In a decision concerning the expiry of a subordination agreement, the High Court has indicated that the priority of competing security interests is to be determined at the time the competing interests come in to conflict.
This case concerned priority of competing security interests over the collateral of Anthem Holdings Limited (in receivership). One of the secured creditors had agreed to subordinate its security interest to the interest of another secured creditor. The key issue before the Court was whether the subordination agreement expired on 31 March 2010 (as indicated on the face of the registration), or continued until the competing security interest was satisfied or otherwise released.
Section 70 of the Personal Property Securities Act 1999 ("PPSA") allows a secured party to subordinate its security interest to any other interest. The section does not require the subordination agreement to be registered under the PPSA. However, a subordination agreement may be disclosed by a financing change statement being registered under section 159.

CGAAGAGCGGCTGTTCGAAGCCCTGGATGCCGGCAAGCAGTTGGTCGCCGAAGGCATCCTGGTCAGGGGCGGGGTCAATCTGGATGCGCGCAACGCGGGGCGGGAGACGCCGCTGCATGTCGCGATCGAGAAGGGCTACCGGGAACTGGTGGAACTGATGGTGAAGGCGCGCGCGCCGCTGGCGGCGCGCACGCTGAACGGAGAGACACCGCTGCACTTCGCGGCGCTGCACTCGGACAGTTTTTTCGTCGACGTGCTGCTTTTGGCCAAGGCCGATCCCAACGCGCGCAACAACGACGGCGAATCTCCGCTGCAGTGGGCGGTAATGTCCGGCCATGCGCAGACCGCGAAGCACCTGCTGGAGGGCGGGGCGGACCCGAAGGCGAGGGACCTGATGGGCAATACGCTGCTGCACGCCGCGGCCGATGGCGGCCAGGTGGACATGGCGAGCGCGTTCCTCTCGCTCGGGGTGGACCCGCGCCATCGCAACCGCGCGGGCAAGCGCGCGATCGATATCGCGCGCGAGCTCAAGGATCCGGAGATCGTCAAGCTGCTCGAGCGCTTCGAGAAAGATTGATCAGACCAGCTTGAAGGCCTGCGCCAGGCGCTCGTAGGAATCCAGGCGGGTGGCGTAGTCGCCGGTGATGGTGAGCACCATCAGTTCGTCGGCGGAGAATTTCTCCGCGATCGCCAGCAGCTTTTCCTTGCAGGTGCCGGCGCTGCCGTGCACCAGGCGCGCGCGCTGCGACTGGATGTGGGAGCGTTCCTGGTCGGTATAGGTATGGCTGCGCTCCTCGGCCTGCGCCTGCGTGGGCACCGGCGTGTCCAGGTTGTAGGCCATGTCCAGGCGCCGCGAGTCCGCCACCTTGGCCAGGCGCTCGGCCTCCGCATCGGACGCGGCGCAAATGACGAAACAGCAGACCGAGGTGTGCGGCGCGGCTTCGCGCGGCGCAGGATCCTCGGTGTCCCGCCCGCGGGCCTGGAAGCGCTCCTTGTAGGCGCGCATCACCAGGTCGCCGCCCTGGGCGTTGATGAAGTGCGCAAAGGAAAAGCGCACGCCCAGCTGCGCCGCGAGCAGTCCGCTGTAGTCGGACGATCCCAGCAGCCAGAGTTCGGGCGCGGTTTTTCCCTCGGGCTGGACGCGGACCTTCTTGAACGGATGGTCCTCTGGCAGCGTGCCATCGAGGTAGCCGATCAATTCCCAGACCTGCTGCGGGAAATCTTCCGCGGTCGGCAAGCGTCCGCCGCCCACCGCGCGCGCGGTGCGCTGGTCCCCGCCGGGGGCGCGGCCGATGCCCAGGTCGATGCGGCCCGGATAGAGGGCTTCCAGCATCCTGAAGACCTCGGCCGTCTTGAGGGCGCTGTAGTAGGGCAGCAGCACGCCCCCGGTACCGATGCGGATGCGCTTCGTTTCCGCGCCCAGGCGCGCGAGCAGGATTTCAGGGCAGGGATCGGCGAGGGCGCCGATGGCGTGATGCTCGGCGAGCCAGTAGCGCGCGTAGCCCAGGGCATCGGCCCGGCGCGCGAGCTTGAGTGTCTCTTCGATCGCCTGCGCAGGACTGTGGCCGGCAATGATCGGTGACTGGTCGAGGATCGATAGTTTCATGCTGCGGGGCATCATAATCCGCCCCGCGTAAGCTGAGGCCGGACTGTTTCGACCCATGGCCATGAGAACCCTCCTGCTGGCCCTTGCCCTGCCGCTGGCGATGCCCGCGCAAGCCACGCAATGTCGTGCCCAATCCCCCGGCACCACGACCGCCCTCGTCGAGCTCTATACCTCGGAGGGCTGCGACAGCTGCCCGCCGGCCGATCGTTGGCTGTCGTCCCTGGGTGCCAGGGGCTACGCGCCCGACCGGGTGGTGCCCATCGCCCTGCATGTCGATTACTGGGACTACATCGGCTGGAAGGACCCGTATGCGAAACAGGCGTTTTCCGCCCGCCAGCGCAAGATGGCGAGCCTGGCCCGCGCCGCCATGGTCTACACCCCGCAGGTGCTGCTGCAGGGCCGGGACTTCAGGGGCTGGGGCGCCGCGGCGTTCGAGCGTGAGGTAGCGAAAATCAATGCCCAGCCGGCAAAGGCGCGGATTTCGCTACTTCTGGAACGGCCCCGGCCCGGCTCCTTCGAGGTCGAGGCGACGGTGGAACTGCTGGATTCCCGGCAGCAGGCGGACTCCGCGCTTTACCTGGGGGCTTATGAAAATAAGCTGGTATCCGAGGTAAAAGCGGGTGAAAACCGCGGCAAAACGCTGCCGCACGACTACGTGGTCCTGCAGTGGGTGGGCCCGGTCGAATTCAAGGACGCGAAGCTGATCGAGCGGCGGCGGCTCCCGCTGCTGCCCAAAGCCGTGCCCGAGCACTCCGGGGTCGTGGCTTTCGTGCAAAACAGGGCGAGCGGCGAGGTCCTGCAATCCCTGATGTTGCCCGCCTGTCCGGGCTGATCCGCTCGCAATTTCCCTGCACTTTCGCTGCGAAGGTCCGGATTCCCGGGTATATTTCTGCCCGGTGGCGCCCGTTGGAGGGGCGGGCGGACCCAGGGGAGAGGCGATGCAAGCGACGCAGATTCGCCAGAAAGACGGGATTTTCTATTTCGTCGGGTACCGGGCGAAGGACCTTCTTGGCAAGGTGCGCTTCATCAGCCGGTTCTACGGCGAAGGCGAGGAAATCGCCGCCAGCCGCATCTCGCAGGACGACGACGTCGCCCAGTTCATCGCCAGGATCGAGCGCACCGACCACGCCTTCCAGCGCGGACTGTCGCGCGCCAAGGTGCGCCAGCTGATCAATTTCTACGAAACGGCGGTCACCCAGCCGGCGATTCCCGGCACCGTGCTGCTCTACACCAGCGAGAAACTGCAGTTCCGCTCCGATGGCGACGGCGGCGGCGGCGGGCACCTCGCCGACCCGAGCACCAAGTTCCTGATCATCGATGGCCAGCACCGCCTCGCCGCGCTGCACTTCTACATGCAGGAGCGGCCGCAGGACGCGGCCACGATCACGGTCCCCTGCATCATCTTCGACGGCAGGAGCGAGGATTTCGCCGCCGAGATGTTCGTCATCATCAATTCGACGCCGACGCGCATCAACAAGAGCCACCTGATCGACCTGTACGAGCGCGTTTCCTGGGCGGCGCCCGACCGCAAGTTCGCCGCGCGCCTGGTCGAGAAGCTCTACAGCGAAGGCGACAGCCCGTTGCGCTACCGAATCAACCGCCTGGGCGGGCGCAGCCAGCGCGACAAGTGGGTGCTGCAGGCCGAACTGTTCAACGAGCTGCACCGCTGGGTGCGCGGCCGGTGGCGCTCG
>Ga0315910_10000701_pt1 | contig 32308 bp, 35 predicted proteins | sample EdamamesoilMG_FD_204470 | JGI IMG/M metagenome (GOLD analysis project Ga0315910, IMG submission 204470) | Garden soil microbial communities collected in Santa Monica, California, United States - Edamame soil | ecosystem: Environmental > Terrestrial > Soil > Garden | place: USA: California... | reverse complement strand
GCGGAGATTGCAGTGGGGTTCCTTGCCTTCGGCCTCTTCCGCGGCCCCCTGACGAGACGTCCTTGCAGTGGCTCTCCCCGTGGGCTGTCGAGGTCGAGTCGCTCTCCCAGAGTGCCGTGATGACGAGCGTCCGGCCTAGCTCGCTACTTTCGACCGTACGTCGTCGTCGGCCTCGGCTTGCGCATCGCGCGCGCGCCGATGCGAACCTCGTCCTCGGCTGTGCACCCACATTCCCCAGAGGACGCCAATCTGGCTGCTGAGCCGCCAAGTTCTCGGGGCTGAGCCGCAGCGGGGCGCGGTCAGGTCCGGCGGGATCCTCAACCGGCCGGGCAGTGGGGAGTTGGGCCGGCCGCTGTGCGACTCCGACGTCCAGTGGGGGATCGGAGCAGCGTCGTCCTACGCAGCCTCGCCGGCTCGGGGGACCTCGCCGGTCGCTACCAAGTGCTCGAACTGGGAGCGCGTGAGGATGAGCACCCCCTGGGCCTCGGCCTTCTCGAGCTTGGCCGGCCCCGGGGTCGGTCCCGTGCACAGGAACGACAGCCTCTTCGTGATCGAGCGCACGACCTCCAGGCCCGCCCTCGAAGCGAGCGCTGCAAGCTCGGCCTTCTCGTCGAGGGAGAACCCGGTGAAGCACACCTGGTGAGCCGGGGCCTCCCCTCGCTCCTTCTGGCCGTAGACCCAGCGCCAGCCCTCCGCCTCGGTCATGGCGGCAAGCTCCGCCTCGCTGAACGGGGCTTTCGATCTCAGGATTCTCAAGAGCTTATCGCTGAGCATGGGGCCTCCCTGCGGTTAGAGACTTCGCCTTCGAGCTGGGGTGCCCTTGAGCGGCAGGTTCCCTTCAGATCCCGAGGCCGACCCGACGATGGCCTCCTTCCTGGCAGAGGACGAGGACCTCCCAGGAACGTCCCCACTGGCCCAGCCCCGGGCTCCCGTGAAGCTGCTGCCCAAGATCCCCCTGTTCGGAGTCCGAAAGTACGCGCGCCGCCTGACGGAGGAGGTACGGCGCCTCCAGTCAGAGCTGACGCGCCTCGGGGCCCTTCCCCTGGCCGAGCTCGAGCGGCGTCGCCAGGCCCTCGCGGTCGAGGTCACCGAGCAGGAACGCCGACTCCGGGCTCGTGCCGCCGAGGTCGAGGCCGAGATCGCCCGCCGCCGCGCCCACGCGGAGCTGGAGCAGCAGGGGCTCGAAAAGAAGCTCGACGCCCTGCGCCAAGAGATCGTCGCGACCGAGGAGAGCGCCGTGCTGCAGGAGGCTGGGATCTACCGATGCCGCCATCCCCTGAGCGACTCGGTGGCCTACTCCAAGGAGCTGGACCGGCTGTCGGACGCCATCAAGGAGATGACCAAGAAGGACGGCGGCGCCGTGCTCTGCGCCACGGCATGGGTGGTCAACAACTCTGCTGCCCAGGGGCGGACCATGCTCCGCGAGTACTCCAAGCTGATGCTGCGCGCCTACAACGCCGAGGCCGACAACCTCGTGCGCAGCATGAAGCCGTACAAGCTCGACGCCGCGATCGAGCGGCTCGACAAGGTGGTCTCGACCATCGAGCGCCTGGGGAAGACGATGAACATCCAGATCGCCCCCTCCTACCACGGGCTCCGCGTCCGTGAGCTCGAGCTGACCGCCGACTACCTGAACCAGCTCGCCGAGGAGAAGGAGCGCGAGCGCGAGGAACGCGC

There had been no discussion between the parties about expiry dates of the subordination agreement. The Court held, however, that it was inherent in the subordination agreement that the creditor that was given priority under the agreement would have that priority until its advance was repaid or its security interest otherwise satisfied. While the advance was only for a term of one year, the commercial reality was that it might not be repaid on its due date or that it might be rolled over. The Court held that had the creditor wanted the subordination to be limited in duration it would have said so. While the registration mentioned an expiry date of 31 March 2010, no third parties had been affected. Section 70 gives primacy to the terms of the subordination agreement reached between the parties.
The Court noted that had it been necessary, it would have reached the same conclusion on the basis that, on the particular facts of the case, the competing priorities fell to be determined when the receivers were appointed. Whilst the PPSA does not specify the time at which a dispute as to priorities is to be determined, the Court held that it would be logical and in accord with principle to resolve the priority issue at the time the competing interests came into conflict. As the agreement to subordinate was still in force when the receivers were appointed, the party that had priority under that subordination agreement would have always prevailed. This aspect of the decision is strictly obiter dicta andnot binding authority. However, the decision in this regard applies the Canadian approach (from the decision of the Ontario Court of Appeal Sperry Inc v Canadian Imperial Bank of Commerce).
Gibbston Downs Wines Limited v Perpetual Trust Limited  NZHC 1022